This investigation was to compile a list of topics accepted as necessary for safe driving and which should be included in driver education courses. The topics were to be given empirical values and ranked according to their relative importance. Parallel investigations were conducted in England, France, and West Germany to know whether similar results can be expected in other countries. A questionnaire was prepared from American textbooks, handbooks, automobile magazines and psychological journals, in the form of an extended opinion survey. In all three samples the rater found himself at the upper end of the scale when asked to judge his own knowledge, whereas he placed the beginner mostly at the bottom. It was uniformly presumed that beginners know more about road signs and traffic regulations. Drivers indicated subject areas they felt important and desired more knowledge in. The greatest deficiencies are in the areas of first aid, knowledge about safe distances between vehicles, and stopping distance. French drivers attributed more importance to vision and lighting of motor vehicles than did British drivers. Traffic regulations were of little importance to Germans and of great importance to the French. /MW/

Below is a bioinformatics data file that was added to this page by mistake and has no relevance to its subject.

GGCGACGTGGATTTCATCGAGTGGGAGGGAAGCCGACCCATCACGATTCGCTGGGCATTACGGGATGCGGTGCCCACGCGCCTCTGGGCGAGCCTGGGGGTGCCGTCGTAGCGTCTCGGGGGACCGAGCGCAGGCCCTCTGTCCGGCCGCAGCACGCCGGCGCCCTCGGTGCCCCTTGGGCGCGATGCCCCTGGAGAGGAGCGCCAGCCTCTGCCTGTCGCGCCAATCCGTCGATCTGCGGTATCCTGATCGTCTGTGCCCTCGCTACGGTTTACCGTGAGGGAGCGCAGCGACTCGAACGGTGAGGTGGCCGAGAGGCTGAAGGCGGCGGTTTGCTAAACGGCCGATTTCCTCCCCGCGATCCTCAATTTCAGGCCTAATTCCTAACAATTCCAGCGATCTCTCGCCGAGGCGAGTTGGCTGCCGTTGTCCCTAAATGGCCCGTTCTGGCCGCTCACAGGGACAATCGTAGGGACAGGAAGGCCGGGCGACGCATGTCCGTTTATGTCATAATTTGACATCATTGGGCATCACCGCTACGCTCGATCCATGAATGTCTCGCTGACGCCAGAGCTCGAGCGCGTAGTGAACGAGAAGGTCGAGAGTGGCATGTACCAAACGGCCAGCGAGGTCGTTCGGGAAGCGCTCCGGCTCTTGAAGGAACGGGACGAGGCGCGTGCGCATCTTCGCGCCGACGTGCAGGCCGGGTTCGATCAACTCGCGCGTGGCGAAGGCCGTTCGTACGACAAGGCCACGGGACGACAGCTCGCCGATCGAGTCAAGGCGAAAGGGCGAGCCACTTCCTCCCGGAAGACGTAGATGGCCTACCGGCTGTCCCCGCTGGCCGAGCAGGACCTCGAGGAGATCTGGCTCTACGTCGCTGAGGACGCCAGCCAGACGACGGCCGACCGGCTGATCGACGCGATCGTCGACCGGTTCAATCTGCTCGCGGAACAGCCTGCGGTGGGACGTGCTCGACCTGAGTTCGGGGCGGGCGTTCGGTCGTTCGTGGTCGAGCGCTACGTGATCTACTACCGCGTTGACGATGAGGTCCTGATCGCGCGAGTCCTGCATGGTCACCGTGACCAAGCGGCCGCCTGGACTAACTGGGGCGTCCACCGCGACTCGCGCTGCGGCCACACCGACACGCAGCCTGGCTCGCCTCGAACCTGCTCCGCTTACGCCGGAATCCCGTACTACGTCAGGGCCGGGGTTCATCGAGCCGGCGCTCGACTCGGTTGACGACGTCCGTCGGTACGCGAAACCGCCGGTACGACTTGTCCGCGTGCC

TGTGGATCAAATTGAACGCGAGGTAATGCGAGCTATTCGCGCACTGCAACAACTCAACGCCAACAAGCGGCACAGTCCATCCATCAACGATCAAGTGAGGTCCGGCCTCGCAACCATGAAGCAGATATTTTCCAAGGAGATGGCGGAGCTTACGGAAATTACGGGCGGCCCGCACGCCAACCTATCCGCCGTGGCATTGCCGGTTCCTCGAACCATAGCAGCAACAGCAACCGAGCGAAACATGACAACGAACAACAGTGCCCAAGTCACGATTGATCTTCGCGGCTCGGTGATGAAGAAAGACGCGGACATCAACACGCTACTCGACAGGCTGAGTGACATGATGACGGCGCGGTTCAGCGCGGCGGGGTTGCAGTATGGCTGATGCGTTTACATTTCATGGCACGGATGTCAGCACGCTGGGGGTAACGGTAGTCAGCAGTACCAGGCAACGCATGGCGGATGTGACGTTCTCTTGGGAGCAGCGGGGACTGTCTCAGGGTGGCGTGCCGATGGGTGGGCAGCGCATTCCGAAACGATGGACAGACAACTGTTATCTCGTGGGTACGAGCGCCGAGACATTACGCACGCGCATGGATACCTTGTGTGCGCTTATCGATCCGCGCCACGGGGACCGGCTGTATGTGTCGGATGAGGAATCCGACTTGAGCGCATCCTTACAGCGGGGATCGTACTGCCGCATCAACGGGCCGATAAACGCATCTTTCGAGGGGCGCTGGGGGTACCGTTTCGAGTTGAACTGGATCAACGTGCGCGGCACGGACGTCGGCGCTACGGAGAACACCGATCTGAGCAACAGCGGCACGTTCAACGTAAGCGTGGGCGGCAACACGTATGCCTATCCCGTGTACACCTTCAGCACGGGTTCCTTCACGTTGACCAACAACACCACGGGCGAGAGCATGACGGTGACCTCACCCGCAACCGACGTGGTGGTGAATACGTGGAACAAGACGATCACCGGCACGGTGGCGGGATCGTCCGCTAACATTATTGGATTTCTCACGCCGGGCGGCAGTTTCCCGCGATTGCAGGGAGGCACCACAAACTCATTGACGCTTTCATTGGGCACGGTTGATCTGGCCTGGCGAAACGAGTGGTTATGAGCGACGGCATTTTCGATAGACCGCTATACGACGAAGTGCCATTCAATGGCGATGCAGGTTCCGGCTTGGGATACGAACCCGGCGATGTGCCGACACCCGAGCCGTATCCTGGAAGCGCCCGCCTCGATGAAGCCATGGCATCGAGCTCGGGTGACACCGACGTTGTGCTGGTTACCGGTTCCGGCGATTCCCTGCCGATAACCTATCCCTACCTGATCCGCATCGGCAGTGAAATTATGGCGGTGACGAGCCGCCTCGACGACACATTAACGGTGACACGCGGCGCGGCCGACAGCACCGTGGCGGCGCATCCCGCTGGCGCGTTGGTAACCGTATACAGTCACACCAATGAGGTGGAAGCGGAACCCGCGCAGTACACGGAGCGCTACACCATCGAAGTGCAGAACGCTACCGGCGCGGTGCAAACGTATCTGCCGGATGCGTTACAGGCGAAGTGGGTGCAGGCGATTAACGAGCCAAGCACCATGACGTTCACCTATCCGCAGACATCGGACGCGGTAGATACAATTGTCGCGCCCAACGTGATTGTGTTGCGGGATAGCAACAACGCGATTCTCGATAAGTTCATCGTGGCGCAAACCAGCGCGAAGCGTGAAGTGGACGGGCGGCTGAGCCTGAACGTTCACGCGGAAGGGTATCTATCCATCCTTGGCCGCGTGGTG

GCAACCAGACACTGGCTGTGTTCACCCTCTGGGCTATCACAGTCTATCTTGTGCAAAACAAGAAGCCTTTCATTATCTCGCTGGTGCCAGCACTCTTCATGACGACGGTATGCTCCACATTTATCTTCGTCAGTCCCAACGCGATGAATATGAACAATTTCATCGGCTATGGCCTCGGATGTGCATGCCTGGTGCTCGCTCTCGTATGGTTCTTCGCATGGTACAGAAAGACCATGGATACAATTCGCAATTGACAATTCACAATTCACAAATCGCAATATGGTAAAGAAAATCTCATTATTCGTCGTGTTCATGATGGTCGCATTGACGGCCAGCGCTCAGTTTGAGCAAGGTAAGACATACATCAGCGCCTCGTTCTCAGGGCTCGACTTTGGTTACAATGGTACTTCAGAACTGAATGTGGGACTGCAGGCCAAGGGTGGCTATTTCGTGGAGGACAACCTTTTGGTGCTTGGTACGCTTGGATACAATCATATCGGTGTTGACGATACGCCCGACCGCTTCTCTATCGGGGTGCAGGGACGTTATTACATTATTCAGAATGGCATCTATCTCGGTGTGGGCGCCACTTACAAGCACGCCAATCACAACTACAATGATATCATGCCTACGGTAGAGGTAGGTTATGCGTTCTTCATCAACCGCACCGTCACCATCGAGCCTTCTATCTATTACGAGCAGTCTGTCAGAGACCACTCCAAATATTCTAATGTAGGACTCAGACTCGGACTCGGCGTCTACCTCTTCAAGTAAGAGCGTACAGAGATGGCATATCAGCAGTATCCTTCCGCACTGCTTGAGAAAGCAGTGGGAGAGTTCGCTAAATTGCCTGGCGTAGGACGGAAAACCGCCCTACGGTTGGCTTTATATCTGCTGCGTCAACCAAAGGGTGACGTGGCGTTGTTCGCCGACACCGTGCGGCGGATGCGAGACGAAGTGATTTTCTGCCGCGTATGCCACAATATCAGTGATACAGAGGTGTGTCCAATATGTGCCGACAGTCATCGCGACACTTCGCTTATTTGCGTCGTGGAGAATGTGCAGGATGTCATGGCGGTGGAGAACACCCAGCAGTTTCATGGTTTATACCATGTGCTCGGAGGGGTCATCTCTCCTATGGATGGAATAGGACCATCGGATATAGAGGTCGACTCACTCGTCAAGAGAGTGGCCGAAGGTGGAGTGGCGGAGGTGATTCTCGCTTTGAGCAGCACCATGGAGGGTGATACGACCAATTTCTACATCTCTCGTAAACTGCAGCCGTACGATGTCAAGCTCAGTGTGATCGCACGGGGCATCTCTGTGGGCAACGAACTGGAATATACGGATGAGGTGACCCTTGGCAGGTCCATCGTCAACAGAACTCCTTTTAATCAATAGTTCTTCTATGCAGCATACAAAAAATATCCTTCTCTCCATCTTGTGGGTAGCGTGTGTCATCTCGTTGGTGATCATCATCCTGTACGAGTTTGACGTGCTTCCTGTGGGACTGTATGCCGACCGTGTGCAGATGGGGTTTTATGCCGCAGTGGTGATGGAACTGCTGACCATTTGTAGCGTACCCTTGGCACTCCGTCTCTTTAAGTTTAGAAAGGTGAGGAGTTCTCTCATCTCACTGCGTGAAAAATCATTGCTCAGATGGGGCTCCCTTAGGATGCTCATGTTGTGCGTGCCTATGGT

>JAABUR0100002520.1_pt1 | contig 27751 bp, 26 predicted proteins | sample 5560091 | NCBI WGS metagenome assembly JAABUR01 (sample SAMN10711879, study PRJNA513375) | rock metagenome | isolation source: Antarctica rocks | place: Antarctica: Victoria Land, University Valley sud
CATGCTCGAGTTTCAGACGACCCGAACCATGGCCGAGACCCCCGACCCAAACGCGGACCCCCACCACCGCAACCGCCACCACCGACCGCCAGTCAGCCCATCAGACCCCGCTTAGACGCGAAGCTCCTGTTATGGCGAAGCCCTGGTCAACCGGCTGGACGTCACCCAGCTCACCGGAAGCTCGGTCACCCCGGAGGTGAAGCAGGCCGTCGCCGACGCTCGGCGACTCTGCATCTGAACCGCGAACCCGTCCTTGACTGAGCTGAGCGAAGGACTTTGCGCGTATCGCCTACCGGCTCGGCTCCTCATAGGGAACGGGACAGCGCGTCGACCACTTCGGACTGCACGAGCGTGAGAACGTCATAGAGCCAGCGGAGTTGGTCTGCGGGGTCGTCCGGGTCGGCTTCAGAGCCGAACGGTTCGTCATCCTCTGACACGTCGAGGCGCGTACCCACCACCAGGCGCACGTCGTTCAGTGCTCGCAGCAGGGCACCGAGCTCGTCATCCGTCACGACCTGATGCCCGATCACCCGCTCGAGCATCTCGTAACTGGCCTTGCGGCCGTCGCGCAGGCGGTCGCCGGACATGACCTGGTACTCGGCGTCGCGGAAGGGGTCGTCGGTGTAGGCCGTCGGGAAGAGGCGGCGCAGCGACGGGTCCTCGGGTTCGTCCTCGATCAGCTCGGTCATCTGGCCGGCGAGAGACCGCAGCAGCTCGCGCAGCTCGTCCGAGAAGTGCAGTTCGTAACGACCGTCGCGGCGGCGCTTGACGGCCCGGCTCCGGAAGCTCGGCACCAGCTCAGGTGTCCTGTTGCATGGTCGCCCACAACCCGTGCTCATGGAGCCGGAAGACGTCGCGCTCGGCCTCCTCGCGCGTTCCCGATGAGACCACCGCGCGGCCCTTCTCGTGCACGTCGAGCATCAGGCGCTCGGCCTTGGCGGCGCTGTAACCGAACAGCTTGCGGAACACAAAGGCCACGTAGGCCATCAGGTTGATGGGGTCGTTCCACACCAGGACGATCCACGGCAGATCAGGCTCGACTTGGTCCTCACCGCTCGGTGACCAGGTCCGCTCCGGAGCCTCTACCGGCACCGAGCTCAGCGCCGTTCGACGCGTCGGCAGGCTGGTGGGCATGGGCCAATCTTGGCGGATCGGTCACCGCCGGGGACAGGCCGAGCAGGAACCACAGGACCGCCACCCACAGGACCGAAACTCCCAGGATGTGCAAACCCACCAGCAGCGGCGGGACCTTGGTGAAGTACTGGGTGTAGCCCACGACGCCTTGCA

• Supplemental Notes:
    • Prepared for the International Sumposium on National and Cultural Variables in Human Factors Engineering, Oosterbeek, Netherlands, 19-23 June 1972.
  • Corporate Authors:

    Technical University of Munich

    Arcisstrabe 21
    FG Computational Mechanics
    D-80333 Munich,   Germany 

    Regensburg University, West Germany

    ,   Germany 
  • Authors:
    • Hoyos, C G
    • Lutze, H-J
  • Publication Date: 1972-6

Media Info

  • Features: Tables;
  • Pagination: 30 p.

Subject/Index Terms

Filing Info

  • Accession Number: 00098864
  • Record Type: Publication
  • Source Agency: National Safety Council Safety Research Info Serv
  • Files: TRIS
  • Created Date: Nov 5 1975 12:00AM